Santa Clara University

Markkula Center

Learning Ethics at the Bedside

Health Care Ethics Internship alumnae at work


When we invited all our previous student workers, fellows, and interns to a reunion this fall, we heard from scores of our alumni who are doing really good work in the world.  Nowhere was that more apparent than among the grads of our Health Care Ethics Internship, a one-year program that brings SCU students into local hospitals to shadow medical professionals and learn about ethical issues in health care.

The internship allows students time at the bedside, observing doctors, nurses, chaplains, social workers and other professionals. They observe patients confronting issues from what to do about a struggling “premie” to how to make end-of-life decisions. Interns then process that experience in regular reflection sessions with bioethicists on the Center’s staff.

Bryn Willson, a recent program alumna wrote:

Unfortunately, I will not be able to attend the Ethics Center reunion. However, I am happy to report that it is because I am currently in my first year of medical school at Creighton University School of Medicine. We actually take an "Ethics and Legal Topics in Medicine" course this first semester, which I am thrilled to participate in. I am also thrilled that, because of my experience in the internship program, it is all mostly review!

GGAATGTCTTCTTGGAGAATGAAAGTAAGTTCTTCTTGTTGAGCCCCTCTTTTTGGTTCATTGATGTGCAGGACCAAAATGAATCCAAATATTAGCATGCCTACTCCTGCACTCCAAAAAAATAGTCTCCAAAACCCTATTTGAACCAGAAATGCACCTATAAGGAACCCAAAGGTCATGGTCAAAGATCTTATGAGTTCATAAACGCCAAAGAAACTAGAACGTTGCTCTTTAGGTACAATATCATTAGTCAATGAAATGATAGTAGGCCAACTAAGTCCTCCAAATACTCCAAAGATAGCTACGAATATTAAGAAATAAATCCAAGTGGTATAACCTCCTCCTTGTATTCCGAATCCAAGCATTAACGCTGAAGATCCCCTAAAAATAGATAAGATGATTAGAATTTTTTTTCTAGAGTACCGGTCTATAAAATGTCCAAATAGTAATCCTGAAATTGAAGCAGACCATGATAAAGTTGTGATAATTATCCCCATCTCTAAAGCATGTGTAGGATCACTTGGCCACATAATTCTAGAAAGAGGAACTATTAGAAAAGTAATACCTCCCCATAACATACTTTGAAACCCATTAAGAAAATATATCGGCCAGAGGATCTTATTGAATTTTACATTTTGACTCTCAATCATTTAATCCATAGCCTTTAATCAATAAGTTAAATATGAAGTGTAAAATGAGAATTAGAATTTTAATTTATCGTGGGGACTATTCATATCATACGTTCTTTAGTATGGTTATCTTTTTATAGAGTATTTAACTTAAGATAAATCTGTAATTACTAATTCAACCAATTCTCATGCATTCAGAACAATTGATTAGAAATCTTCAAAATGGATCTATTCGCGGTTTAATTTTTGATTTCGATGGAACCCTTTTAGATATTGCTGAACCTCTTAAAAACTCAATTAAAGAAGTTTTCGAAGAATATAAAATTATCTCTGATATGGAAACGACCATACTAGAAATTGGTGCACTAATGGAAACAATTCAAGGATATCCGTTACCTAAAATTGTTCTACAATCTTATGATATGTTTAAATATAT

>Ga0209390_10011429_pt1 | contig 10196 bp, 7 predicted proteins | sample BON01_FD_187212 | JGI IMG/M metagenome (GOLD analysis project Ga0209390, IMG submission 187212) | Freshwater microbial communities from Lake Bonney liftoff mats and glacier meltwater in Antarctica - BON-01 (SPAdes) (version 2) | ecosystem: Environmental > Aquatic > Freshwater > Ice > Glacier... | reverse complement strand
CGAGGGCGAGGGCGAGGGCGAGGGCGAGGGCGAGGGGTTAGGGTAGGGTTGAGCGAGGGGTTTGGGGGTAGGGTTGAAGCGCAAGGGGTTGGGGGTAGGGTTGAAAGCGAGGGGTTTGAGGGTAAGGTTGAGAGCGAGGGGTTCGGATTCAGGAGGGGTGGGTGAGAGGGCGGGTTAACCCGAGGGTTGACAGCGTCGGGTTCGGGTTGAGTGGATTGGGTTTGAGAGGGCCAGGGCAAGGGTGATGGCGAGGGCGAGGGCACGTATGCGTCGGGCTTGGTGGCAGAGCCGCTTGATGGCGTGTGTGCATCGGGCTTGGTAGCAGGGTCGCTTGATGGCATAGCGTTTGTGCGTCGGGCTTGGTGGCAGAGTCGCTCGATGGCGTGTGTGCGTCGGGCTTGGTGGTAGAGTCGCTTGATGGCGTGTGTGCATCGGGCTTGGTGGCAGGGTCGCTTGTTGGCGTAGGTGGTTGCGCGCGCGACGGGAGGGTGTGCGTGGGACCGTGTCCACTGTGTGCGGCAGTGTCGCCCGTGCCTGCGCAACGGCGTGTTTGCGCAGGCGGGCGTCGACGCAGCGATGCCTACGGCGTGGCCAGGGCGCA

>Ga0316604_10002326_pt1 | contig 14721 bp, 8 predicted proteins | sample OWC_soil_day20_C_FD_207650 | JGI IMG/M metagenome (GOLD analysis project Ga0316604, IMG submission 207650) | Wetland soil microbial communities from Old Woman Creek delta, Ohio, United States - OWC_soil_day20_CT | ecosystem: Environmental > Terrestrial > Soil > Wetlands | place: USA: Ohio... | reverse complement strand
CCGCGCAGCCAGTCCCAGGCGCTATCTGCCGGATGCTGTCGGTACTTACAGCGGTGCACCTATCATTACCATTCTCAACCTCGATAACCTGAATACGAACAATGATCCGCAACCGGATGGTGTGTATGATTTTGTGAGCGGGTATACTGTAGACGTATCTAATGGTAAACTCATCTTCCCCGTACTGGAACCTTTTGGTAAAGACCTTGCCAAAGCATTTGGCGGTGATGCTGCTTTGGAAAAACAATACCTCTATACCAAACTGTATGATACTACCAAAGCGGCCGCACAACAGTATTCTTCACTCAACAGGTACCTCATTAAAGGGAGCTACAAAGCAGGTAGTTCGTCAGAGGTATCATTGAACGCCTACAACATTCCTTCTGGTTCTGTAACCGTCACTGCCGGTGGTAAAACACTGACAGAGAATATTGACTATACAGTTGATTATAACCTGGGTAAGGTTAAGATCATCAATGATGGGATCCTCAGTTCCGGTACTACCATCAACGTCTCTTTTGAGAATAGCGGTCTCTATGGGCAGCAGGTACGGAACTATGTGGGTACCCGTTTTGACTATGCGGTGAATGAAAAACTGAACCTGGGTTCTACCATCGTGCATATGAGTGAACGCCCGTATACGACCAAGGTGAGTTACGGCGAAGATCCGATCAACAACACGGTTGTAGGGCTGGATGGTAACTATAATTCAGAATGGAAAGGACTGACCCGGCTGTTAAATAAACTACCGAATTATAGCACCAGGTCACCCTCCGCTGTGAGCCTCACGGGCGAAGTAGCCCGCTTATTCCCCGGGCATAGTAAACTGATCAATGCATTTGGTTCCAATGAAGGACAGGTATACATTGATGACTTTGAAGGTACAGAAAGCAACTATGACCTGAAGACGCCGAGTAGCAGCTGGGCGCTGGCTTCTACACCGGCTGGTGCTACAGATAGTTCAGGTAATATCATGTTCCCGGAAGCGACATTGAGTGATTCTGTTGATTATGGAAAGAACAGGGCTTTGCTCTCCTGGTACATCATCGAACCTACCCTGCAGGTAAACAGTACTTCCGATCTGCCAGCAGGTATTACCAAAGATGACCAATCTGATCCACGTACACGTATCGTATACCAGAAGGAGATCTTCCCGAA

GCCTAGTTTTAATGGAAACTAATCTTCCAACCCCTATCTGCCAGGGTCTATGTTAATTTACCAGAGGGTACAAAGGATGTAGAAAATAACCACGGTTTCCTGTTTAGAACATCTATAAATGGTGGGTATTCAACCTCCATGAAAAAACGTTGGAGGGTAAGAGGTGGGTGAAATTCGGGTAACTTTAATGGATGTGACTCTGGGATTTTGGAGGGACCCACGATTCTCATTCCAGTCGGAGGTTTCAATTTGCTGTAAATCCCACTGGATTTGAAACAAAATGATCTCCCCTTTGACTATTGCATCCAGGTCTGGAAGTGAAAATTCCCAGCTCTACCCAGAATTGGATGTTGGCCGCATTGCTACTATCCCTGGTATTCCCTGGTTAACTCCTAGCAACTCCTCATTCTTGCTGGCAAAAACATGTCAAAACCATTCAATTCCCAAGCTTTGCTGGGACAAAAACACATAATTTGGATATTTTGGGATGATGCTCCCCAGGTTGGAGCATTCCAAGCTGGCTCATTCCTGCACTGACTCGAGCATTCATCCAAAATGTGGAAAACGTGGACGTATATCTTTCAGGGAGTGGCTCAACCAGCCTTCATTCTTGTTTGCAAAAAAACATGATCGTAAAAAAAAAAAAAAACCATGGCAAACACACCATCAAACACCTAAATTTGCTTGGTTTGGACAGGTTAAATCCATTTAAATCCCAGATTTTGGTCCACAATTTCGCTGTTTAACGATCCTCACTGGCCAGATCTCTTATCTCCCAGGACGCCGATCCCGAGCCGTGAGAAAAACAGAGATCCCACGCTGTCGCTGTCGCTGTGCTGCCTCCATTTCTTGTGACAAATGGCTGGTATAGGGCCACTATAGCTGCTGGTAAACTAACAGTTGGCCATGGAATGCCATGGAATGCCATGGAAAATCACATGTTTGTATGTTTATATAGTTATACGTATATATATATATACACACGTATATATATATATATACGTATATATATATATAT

Another internship alumnus who wrote to us was further along in his medical career. Ryan Hubbard, a hospitalist at Kaiser Santa Rosa, remembered:

Ryan-Hubbard"My time during the internship not only confirmed my desire to pursue health care as a career, but gave me an ethical foundation to approach every patient I care for as a hospitalist. Every department and staff member that I had the opportunity to shadow at O'Connor Hospital gave me additional perspective on caring for the whole person."

This is exactly the result that Andrew and Beverly Honzel were hoping for when they endowed a fund at the Center that supports the Health Care Ethics Interns and other projects. They understood that young people who had seriously engaged with ethical issues in their undergraduate careers could ultimately change the face of the health care field as they advanced in the profession. More than 150 SCU students have gone through the internship, and they are becoming the ethical physicians, nurses, dentists, and public health workers the world really needs.

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